Even without Tommy, The Room didn’t disappoint during a second public viewing. As the four of us queued up at the front of a line that wrapped all the way around the block, we started seeing people dressed in khaki pants, blazers, and dark sunglasses. Some even wore dark curly-haired wigs; their transformation into Johnny, the main character of The Room, was uncanny. Portlanders were going all out for this movie. I knew this was gonna be good.

I was also nervous, and excited, to bring along Atlas and Jordan, neither of whom had seen the film before; interactive viewings are intense. In the lobby of theater used to stand a giant, poster board sized sign that delineated when and how audiences of The Room are ‘suggested’ to interact with the masterpiece. In practice, things are a little less organized: over the course of the film, lines are screamed, sound effects are enthusiastically improvised, and there are intermittent cries of “SPOONS!” followed by hail storms of—you guessed it-- plastic spoons, prompted by onscreen setpieces.

However, despite the barrage of utensils, we all got through the movie intact and I think I speak for all of us when I say I had a fantastic time. Normally, I’m one for keeping quiet in the movie theater and letting the film wash over you, drawing you into its narrative. With that in mind, I can safely say that the interactive viewing of The Room is possibly the best way to enjoy the film—there’s something about watching adults scream “You’re tearing me apart, Lisa!!” in a crowded theater, complete with hand gestures, that smacks of community, or even something uniquely Portland.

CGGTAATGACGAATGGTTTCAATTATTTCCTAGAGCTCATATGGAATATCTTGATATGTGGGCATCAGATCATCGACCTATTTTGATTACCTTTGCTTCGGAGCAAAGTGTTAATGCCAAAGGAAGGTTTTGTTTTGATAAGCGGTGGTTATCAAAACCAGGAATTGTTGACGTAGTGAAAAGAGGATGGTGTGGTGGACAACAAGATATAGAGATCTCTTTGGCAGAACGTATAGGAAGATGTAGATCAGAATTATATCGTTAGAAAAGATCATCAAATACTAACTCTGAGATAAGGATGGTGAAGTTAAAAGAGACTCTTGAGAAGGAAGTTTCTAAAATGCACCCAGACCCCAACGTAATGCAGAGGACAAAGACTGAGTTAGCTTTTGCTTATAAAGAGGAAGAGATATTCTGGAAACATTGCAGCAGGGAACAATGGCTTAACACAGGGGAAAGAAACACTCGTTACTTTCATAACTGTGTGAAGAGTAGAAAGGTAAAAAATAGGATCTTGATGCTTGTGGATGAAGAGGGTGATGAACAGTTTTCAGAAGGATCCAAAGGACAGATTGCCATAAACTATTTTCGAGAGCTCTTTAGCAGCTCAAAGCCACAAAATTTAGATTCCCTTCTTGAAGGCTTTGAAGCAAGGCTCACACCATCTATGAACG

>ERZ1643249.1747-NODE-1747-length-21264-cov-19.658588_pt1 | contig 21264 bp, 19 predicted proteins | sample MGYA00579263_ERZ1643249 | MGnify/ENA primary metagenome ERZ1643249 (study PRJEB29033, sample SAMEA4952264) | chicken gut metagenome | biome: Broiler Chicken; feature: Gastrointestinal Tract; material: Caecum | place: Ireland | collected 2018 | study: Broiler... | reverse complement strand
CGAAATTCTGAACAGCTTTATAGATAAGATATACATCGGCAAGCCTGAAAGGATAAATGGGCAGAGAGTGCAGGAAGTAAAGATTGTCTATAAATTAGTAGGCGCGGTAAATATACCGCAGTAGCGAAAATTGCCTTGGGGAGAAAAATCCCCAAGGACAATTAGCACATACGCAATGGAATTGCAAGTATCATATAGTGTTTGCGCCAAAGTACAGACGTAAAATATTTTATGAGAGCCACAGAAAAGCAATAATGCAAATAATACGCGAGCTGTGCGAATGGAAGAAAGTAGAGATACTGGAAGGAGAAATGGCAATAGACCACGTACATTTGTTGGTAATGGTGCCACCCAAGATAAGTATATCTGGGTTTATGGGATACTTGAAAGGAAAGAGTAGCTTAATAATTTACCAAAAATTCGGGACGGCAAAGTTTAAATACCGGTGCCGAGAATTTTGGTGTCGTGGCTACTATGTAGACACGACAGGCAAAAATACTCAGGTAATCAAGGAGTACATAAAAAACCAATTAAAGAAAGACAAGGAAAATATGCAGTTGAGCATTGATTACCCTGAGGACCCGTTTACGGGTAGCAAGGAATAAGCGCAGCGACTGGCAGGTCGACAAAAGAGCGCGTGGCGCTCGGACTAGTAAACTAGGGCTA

But who knows; maybe it’s the nonsensical cuts, the random football tossing, or Wiseau’s brilliant line delivery that just makes for a plain fantastic time. 

–Lucy Stevens

My Private Oregon

For the next six weeks, our Summer Documentary Program students will be taking the wheel at the blog. In our first student post, Lucy Stevens (Carleton College 2018) reflects on her time at our "summer camp" orientation in Gearhart.

At MISC’s coastal summer camp, one might describe the learning curve as ‘experimental.' Sunday afternoon, as one giant mass, we put on our headphones and found our training wheels together. It was simultaneously hilarious and enlightening; here we were, tottering around on sleepy beach-town back roads, extending out our new microphones towards the environment the way eccentrics comb the local beach with metal detectors.

Unlike most of the students on this program, as a native Portlandian, I grew up going to the Oregon coast and have actually spent a lot of time in and around Gearhart. However, I was surprised as the familiar roar of the ocean and titter of birdsong, fed to me through my earbuds, took on a different quality, becoming more crisp and intimate. Suddenly, each crunching gravel footstep, each peal of laugher, became potential material for my audio postcard, one of our current assignments.

Though the tiny device in my hand, the native soundscape was becoming creative material. I began to interview the others intensely, almost tongue-in-cheek, half searching for sound bites and half wondering at the power of my Zoom H1—and entirely certain that most of my recordings were going to be drowned out by audible distortion of the coastal breeze. But that was a minor concern; after nights of enjoying creatively scrapped-together meals, watching scary movies, and sharing anecdotes about our different lives across the country, it was exciting to be making our own content together.

By Monday morning, after a somewhat bewildering (but entertaining) screening of My Own Private Idaho the night before, the time for tinkering was over: our MISC group was taking Astoria to test our interviewing skills! It was really interesting to go back to a town I’ve hung around in the past to interview a complete stranger. I ended up having two conversations with people from two entirely different walks of life, but I think that I ended up with a much more fully fleshed-out impression of Astoria as a permanent residence and as a brief stopping place.

Afterwards, everyone seemed to have peeled back some interesting corner of Astoria through each of their interviews. I’m so excited to read more about the stories they uncovered! 

–Lucy Stevens